Whether you’re a classical artist who paints, sculpts or draws, or an artist whose canvas is a computer screen, Lakeland College will help you flourish. Our two art major options – art with a studio emphasis and art with a graphic design emphasis – are designed to meet your specific needs and make you stand out to potential employers in your chosen profession. “I think what most parents ask is, why would you major in art? What can you do with this?” says Denise Presnell-Weidner, associate professor of art. “Is there a career? Is there a future in this? Well, today, especially in the area of graphics, there are a lot of jobs in that area. Graphics are everywhere.”
Broad spectrum knowledge
All art majors at Lakeland College will learn time-tested art theories and techniques. Traditional classes in design, drawing, color theory and art history are in the core academic mix. Later, students gravitate toward their true artistic love.
“Then the students will discover what they really want to do,” says Presnell-Weidner, who has served Lakeland College for almost three decades. “Do they want to work on a computer all the time or would they rather sculpt or paint?”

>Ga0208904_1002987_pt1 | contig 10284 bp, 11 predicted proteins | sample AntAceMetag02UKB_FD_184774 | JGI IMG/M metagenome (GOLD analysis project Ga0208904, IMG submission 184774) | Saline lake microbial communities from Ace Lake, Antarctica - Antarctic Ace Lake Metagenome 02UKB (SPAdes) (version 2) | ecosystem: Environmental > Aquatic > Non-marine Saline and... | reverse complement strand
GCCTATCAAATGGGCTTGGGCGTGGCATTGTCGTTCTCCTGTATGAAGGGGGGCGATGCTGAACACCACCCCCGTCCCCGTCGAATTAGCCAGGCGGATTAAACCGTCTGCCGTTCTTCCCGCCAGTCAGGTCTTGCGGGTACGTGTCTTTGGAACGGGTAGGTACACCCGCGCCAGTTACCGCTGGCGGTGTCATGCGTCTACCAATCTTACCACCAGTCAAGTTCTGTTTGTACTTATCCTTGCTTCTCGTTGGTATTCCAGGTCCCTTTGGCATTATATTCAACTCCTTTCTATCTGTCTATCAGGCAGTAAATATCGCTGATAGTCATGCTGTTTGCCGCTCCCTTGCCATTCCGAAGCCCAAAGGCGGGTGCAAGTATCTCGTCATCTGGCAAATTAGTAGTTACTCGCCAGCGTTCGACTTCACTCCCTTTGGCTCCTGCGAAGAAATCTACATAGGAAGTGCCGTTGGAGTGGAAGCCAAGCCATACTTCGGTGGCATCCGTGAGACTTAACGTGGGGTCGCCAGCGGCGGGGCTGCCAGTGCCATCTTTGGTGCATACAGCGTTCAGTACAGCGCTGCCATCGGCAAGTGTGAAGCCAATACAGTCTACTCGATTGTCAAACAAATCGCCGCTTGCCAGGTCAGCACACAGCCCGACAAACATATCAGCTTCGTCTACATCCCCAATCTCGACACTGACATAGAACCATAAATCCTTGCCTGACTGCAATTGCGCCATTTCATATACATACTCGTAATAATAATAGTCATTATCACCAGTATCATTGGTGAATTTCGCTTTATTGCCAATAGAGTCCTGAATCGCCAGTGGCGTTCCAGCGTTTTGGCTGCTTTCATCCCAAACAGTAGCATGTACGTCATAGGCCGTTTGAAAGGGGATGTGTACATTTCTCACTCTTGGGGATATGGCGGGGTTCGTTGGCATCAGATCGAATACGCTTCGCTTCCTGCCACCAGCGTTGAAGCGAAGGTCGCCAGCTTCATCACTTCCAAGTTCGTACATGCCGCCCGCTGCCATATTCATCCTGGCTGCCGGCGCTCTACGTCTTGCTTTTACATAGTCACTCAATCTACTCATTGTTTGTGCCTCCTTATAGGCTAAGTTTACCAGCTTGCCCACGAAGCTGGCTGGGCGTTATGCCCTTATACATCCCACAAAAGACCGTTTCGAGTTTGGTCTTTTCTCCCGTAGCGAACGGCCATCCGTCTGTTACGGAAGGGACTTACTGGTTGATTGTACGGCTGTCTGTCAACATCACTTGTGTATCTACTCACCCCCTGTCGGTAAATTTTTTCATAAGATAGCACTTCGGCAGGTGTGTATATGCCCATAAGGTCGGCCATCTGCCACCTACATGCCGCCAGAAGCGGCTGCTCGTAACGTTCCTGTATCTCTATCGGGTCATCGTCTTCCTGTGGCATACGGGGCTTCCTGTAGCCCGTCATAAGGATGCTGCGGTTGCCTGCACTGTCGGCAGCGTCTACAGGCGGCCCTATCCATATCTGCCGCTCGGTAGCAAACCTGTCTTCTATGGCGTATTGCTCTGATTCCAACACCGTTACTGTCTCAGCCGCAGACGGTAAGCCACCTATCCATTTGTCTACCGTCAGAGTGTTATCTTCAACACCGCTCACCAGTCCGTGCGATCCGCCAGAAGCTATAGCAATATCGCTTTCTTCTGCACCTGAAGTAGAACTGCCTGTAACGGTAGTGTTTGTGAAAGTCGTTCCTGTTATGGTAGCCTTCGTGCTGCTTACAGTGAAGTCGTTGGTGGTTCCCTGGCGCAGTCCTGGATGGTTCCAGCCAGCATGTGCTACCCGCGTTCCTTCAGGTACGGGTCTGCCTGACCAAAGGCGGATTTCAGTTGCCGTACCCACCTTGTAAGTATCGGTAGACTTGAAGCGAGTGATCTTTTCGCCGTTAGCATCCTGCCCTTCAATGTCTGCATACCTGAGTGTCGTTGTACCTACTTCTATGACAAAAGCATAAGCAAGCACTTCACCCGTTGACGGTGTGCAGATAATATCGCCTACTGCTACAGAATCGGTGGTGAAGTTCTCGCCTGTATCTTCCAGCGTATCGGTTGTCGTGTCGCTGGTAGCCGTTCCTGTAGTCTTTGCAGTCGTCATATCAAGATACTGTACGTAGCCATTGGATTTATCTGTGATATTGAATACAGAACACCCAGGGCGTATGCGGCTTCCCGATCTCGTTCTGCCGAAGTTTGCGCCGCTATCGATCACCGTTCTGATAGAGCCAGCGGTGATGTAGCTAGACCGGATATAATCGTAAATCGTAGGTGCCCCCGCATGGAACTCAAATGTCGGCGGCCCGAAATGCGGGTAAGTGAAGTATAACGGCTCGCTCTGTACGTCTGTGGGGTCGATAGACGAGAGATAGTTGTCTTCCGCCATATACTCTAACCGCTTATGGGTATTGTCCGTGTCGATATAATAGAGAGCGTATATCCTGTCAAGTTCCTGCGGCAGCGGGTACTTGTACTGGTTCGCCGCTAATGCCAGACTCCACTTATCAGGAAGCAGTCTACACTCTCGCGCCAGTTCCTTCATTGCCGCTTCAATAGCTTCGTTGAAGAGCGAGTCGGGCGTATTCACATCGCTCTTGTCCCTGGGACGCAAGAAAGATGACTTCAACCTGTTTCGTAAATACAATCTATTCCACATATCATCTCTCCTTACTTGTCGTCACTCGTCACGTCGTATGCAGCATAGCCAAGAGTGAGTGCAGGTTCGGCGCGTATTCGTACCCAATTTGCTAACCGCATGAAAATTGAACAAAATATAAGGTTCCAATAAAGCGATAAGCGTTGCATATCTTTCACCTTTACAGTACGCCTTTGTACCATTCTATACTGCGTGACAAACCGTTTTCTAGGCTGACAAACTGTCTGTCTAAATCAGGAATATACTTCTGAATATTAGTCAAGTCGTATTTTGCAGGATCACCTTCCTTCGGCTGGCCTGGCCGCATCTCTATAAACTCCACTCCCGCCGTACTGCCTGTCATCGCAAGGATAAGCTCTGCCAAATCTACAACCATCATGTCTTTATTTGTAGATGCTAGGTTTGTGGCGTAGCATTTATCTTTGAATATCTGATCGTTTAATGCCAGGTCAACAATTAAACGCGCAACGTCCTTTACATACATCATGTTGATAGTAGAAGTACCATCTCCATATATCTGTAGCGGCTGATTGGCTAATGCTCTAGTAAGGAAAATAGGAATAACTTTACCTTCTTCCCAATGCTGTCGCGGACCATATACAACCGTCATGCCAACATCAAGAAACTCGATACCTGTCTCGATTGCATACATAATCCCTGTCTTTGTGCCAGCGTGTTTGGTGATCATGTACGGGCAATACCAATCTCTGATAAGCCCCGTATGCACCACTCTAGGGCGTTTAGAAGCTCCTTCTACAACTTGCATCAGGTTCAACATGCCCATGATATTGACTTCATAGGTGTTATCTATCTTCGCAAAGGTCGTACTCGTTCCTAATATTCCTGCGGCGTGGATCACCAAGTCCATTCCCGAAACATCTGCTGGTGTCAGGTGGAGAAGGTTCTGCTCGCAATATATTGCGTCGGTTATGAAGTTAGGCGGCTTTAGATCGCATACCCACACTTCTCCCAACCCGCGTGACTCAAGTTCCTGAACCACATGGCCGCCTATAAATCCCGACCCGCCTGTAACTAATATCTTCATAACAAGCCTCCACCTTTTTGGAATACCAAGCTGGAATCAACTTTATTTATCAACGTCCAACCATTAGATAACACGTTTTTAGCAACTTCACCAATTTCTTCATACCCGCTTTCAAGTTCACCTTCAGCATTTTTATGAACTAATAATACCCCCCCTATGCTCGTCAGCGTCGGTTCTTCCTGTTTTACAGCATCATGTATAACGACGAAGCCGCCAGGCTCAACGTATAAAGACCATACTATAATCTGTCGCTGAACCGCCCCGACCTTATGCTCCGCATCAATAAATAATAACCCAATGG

Lakeland features a “Mac Lab” that includes the latest software for graphic design applications.
Says Presnell-Weidner: “We’ve learned how to bring both contemporary ideas into our program while maintaining the traditional programs that make a strong art student a strong graduate.”
Art at Lakeland
When our art students produce great work, we like to make sure it's seen and appreciated by others.
At Lakeland, excellence is regularly showcased, through our senior exhibits and the school year-ending student exhibition. That popular annual event, at the Bradley Art Gallery, features up to 500 pieces of students' "A" level work from all disciplines of art.
Senior exhibits provide our talented graduating artists with the opportunity to display their work to peers and visiting family and friends. Each senior gives a brief presentation and answers questions from members of the audience.
"The students prepare the work, they put the work up themselves, they do their own labeling, their own lighting, their own advertising, and it's really on their shoulders," Presnell-Weidner says.